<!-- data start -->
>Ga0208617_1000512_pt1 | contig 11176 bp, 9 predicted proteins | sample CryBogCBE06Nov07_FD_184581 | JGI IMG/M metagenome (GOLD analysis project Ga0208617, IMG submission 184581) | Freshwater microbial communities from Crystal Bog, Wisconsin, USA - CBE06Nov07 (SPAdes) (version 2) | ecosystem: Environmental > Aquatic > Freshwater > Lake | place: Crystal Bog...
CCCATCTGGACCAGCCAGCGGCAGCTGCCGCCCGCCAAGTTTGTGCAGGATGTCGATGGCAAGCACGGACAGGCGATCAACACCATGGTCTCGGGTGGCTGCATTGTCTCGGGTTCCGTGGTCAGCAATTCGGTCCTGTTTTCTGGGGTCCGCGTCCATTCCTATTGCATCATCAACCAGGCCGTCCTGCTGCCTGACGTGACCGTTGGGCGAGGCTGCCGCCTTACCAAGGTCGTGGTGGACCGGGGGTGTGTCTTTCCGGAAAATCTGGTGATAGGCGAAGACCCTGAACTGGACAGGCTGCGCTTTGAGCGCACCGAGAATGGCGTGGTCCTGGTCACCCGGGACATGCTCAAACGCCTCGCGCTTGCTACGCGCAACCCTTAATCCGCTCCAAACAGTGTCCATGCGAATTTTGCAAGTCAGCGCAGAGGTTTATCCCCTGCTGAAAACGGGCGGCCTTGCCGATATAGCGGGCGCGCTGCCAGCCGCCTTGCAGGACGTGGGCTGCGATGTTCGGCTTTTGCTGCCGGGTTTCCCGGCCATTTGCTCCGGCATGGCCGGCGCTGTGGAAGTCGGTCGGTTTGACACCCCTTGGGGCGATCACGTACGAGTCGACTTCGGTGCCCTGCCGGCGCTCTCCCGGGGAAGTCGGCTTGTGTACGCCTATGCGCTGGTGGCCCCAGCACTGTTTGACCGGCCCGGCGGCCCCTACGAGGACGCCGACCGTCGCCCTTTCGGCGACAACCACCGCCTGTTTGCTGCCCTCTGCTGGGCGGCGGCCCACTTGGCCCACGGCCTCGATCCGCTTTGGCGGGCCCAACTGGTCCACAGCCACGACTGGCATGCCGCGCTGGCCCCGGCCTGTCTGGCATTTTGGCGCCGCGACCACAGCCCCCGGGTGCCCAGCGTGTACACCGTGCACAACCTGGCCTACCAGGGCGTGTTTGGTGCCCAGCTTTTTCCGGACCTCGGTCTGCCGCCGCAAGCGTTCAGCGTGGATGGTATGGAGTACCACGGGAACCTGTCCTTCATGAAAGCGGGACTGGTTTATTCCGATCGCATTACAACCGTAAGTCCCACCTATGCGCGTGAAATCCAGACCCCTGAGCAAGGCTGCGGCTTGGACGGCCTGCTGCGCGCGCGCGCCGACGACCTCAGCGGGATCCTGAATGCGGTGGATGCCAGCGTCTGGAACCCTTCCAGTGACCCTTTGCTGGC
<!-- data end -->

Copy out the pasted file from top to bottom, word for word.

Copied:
>Ga0208617_1000512_pt1 | contig 11176 bp, 9 predicted proteins | sample CryBogCBE06Nov07_FD_184581 | JGI IMG/M metagenome (GOLD analysis project Ga0208617, IMG submission 184581) | Freshwater microbial communities from Crystal Bog, Wisconsin, USA - CBE06Nov07 (SPAdes) (version 2) | ecosystem: Environmental > Aquatic > Freshwater > Lake | place: Crystal Bog...
CCCATCTGGACCAGCCAGCGGCAGCTGCCGCCCGCCAAGTTTGTGCAGGATGTCGATGGCAAGCACGGACAGGCGATCAACACCATGGTCTCGGGTGGCTGCATTGTCTCGGGTTCCGTGGTCAGCAATTCGGTCCTGTTTTCTGGGGTCCGCGTCCATTCCTATTGCATCATCAACCAGGCCGTCCTGCTGCCTGACGTGACCGTTGGGCGAGGCTGCCGCCTTACCAAGGTCGTGGTGGACCGGGGGTGTGTCTTTCCGGAAAATCTGGTGATAGGCGAAGACCCTGAACTGGACAGGCTGCGCTTTGAGCGCACCGAGAATGGCGTGGTCCTGGTCACCCGGGACATGCTCAAACGCCTCGCGCTTGCTACGCGCAACCCTTAATCCGCTCCAAACAGTGTCCATGCGAATTTTGCAAGTCAGCGCAGAGGTTTATCCCCTGCTGAAAACGGGCGGCCTTGCCGATATAGCGGGCGCGCTGCCAGCCGCCTTGCAGGACGTGGGCTGCGATGTTCGGCTTTTGCTGCCGGGTTTCCCGGCCATTTGCTCCGGCATGGCCGGCGCTGTGGAAGTCGGTCGGTTTGACACCCCTTGGGGCGATCACGTACGAGTCGACTTCGGTGCCCTGCCGGCGCTCTCCCGGGGAAGTCGGCTTGTGTACGCCTATGCGCTGGTGGCCCCAGCACTGTTTGACCGGCCCGGCGGCCCCTACGAGGACGCCGACCGTCGCCCTTTCGGCGACAACCACCGCCTGTTTGCTGCCCTCTGCTGGGCGGCGGCCCACTTGGCCCACGGCCTCGATCCGCTTTGGCGGGCCCAACTGGTCCACAGCCACGACTGGCATGCCGCGCTGGCCCCGGCCTGTCTGGCATTTTGGCGCCGCGACCACAGCCCCCGGGTGCCCAGCGTGTACACCGTGCACAACCTGGCCTACCAGGGCGTGTTTGGTGCCCAGCTTTTTCCGGACCTCGGTCTGCCGCCGCAAGCGTTCAGCGTGGATGGTATGGAGTACCACGGGAACCTGTCCTTCATGAAAGCGGGACTGGTTTATTCCGATCGCATTACAACCGTAAGTCCCACCTATGCGCGTGAAATCCAGACCCCTGAGCAAGGCTGCGGCTTGGACGGCCTGCTGCGCGCGCGCGCCGACGACCTCAGCGGGATCCTGAATGCGGTGGATGCCAGCGTCTGGAACCCTTCCAGTGACCCTTTGCTGGC